Tuesday, June 9, 2009


Free/libre open source software (or FLOSS) is software that encourages users to modify, build upon, redistribute, copy, and share the software on the condition that when it is passed on to others (whether in it's original state, or with modifications) it remains free to be shared by others.

Wikipedia gives this definition:
Free and open source software, also F/OSS, FOSS, or FLOSS (free/libre/open source software) is software which is liberally licensed to grant the right of users to study, change, and improve its design through the availability of its source code. This approach has gained both momentum and acceptance as the potential benefits have been increasingly recognized by both individuals and corporate players.[1][2]

'F/OSS' is an inclusive term generally synonymous with both free software and open source software which describe similar development models, but with differing cultures and philosophies. 'Free software' focuses on the philosophical freedoms it gives to users and 'open source' focuses on the perceived strengths of its peer-to-peer development model. Many people relate to both aspects and so 'F/OSS' is a term that can be used without particular bias towards either camp.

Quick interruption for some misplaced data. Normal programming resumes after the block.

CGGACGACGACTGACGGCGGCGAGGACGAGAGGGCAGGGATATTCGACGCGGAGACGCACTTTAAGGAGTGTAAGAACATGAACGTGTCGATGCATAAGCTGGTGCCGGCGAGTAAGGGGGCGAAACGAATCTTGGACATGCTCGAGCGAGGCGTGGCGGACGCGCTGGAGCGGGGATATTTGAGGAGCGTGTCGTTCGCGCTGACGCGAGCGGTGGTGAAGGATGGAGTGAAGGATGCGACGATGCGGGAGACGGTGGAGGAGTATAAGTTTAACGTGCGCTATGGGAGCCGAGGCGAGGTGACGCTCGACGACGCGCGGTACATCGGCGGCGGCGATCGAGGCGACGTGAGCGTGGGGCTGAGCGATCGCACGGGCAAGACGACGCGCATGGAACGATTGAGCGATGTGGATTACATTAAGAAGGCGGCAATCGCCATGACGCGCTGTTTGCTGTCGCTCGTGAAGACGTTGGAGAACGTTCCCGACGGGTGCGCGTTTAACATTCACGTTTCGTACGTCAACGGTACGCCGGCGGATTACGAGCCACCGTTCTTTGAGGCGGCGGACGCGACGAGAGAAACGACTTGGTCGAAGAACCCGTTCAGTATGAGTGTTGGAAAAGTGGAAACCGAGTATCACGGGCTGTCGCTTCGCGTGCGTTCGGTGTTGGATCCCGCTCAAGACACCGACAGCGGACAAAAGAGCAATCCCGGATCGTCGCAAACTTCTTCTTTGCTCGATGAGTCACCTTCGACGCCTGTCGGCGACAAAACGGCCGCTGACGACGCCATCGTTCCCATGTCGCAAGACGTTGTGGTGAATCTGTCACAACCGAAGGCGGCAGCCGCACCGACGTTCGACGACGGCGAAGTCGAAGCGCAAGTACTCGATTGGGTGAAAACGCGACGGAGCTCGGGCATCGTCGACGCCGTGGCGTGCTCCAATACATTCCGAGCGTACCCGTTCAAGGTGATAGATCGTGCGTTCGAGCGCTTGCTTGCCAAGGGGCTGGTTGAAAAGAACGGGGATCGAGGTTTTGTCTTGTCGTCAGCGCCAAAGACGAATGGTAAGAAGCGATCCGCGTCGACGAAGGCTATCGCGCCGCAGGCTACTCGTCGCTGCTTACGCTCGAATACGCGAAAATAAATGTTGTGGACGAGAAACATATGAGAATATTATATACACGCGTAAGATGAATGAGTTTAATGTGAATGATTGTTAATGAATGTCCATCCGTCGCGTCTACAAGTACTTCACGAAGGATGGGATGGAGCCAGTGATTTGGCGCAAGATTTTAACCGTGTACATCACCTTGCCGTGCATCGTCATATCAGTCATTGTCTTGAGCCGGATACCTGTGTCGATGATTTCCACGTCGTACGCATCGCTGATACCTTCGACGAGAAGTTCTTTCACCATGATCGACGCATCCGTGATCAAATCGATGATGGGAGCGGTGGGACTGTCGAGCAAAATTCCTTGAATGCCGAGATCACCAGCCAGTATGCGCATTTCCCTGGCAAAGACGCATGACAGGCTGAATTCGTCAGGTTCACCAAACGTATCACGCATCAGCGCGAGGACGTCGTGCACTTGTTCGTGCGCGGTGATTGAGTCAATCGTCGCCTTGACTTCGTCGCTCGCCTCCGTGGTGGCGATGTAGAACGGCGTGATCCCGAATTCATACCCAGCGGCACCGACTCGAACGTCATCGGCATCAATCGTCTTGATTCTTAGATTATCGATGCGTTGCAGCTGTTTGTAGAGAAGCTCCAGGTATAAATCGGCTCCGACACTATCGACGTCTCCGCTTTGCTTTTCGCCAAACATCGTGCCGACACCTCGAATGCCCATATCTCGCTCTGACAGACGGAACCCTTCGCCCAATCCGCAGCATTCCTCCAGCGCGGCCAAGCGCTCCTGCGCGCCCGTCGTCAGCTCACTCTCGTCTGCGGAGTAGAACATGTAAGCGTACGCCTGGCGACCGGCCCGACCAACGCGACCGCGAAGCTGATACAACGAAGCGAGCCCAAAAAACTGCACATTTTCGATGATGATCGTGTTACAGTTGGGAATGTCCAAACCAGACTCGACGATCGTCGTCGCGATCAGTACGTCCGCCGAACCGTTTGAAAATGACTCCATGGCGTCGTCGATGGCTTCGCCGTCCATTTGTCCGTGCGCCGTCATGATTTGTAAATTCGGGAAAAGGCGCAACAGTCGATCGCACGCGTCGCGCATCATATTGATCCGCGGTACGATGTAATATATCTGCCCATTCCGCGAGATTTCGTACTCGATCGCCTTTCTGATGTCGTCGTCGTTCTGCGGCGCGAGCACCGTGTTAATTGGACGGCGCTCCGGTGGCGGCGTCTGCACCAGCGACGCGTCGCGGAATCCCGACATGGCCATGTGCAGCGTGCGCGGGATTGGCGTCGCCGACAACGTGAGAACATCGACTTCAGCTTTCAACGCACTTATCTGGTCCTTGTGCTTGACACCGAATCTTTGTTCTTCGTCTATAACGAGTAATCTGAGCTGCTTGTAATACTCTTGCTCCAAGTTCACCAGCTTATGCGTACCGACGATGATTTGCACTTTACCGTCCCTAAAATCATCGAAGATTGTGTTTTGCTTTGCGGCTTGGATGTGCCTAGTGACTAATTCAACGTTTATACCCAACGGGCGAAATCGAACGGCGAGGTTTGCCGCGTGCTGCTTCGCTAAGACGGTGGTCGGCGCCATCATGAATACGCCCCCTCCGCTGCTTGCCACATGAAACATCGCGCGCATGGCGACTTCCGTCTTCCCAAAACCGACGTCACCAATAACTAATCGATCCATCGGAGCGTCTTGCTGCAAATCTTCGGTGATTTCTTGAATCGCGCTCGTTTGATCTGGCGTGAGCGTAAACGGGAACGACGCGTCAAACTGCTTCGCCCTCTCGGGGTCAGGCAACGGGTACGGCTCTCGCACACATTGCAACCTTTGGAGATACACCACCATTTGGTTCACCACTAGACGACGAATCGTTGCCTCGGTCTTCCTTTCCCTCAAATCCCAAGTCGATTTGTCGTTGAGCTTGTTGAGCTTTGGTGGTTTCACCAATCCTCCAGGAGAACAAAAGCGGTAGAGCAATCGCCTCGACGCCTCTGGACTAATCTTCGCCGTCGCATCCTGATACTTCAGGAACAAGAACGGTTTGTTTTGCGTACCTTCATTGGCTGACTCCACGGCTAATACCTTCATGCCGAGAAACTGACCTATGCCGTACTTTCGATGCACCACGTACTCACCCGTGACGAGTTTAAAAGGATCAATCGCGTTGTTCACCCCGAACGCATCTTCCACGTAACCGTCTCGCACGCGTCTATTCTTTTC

Here are some kickass examples of free software:

1. GIMP - a raster based image manipulation programme (see also GimpShop)
2. Mozilla Firefox - an internet browser
3. OpenOffice.org - a replacement to the Microsoft Office suite
4. VLC - a cross-platform media player and streaming server
5. Mozilla Thunderbird - an email mail client programme

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